The rest of the book is split into 2 parts. In Part 1, Burke unpacks gamification as a concept, describing how it can be used and when it is not appropriate, as well as examining some examples of successful uses of gamification. He identifies who the targets (‘players’) of gamified solutions are: these are customers, employees, or communities with a shared interest.

In Part 2, Burke provides a step by step guide to designing and launching a gamified solution, what he calls the player experience design process. This entails a specific process for understanding the players and how to motivate them in a gamified experience. The process can be broken down into structuring the tasks in a logical order, focusing the design on achieving player goals, and reducing the time and risk to design a gamified solution. This is illustrated through the example of a fictional discount brokerage firm, ‘YakTrade’, which is implementing gamified solutions to draw in investors. Throughout Part 2, Burke identifies common pitfalls that many businesses encounter when implementing gamified solutions; while the book is almost 10 years old, many of them are still relevant today.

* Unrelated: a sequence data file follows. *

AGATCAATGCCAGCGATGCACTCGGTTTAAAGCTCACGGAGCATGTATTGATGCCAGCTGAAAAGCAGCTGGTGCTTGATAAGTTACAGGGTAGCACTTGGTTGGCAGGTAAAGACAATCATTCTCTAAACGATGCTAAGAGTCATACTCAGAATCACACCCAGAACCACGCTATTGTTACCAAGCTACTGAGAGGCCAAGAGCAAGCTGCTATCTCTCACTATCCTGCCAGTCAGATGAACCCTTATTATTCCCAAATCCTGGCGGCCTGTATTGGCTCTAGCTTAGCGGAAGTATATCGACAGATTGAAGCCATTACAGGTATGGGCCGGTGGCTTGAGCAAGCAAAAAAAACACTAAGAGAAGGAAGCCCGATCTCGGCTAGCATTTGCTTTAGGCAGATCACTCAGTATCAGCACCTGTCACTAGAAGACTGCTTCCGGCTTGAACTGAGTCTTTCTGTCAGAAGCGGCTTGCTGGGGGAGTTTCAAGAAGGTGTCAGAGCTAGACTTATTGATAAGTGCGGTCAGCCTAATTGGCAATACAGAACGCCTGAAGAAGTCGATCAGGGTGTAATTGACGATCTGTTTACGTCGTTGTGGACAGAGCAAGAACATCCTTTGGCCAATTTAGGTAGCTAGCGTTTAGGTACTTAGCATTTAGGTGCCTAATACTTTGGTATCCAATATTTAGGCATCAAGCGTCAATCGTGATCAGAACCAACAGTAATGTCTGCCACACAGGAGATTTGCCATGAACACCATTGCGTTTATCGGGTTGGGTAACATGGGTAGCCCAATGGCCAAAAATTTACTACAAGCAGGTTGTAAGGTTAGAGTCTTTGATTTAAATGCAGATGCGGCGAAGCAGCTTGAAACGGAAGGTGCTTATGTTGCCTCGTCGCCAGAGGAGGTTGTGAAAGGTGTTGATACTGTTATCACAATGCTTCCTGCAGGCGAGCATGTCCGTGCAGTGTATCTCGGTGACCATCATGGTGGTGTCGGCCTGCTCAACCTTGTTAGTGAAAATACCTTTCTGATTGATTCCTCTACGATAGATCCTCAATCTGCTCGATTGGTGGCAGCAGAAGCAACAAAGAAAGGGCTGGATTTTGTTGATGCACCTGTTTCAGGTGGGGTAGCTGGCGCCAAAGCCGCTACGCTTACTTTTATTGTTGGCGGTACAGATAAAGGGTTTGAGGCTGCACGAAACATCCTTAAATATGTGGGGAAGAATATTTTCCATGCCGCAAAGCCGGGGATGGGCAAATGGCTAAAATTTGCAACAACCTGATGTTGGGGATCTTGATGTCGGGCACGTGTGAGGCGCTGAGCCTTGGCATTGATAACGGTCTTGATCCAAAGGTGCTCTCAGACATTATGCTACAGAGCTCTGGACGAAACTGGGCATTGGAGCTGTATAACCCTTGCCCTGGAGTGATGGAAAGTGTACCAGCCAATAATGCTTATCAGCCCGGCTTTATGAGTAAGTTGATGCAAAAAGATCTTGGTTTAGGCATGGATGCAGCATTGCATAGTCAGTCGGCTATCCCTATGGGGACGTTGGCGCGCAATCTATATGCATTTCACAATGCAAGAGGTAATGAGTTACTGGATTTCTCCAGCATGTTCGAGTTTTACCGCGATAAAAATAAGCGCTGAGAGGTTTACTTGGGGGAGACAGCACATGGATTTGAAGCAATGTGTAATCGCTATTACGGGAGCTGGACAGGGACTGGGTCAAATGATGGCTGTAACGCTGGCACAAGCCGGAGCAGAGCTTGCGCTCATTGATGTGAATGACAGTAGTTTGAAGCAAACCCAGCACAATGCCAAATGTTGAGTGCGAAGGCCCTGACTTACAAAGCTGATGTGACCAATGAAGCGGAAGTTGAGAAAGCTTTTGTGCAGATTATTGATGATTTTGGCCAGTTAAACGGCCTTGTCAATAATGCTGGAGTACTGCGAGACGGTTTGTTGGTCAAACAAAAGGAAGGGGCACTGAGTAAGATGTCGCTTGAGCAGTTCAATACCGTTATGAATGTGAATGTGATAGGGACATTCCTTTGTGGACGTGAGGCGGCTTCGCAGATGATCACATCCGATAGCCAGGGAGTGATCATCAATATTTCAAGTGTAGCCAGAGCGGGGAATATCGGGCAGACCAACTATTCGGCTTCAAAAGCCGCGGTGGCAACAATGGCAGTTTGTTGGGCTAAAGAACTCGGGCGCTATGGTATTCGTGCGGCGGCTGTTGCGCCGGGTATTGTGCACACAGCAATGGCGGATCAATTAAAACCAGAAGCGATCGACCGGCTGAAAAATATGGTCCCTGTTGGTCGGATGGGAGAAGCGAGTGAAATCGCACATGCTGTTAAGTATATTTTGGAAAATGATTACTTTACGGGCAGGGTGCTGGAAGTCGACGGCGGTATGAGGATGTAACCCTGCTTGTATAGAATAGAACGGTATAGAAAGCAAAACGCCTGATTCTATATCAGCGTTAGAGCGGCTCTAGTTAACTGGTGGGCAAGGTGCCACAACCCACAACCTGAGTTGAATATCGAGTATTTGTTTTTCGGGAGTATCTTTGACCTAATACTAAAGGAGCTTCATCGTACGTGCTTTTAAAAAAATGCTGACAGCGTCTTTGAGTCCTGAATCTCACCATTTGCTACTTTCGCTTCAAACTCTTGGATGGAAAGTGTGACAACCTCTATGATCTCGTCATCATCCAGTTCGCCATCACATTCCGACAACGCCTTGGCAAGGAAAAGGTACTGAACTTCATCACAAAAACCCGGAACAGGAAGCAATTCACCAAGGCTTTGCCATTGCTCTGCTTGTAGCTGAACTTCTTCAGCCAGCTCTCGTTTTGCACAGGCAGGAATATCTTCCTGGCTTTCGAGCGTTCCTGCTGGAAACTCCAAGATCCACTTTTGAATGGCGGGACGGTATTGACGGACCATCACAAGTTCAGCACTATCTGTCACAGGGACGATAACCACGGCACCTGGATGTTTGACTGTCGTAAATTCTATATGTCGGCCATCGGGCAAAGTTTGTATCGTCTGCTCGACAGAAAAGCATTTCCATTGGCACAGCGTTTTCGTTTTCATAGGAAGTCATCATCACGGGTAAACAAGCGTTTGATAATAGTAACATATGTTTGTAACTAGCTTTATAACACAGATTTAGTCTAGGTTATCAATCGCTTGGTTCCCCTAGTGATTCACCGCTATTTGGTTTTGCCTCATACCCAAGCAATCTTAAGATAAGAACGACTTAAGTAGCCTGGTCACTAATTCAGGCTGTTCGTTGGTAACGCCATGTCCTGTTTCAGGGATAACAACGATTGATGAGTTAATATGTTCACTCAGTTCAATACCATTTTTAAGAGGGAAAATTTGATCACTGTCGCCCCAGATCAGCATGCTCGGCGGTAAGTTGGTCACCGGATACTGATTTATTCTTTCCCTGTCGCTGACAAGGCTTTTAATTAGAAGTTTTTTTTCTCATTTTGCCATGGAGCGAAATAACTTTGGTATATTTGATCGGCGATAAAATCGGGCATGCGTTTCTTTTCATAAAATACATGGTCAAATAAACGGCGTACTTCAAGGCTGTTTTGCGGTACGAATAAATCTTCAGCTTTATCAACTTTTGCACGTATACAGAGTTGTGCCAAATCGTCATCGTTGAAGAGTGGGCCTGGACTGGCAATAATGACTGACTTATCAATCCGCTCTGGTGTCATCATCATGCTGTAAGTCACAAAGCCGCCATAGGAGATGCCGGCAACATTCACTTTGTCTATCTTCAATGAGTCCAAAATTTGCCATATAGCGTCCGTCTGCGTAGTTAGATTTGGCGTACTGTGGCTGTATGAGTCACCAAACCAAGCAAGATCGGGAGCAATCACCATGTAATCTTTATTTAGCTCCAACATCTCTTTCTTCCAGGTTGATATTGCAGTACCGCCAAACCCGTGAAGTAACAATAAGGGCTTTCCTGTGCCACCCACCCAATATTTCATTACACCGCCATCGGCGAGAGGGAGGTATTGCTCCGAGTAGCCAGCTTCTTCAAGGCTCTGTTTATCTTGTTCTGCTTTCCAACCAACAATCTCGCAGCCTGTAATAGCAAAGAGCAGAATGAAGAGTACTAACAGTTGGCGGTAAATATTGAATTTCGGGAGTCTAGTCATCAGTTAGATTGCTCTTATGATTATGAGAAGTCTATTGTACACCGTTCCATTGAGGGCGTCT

The book provides an excellent introduction to gamification and is useful to anyone looking to understand its uses and abuses. Burke provides an excellent conceptual introduction to the concept of gamification, as well as a comprehensive, coherent, if somewhat generic framework for designing “player-centric experiences”. Burke directly encourages his readers to focus on the aims and motivations of their customers when designing solutions.

While it is a good introduction to gamification and gamified solution design, the book is unfortunately somewhat dated. It was published almost 10 years ago, a long time in a field where progress is fast-moving. Thus, Burke’s predictions about the future of gamification, to which he devotes several chapters, are of limited value to the present-day reader.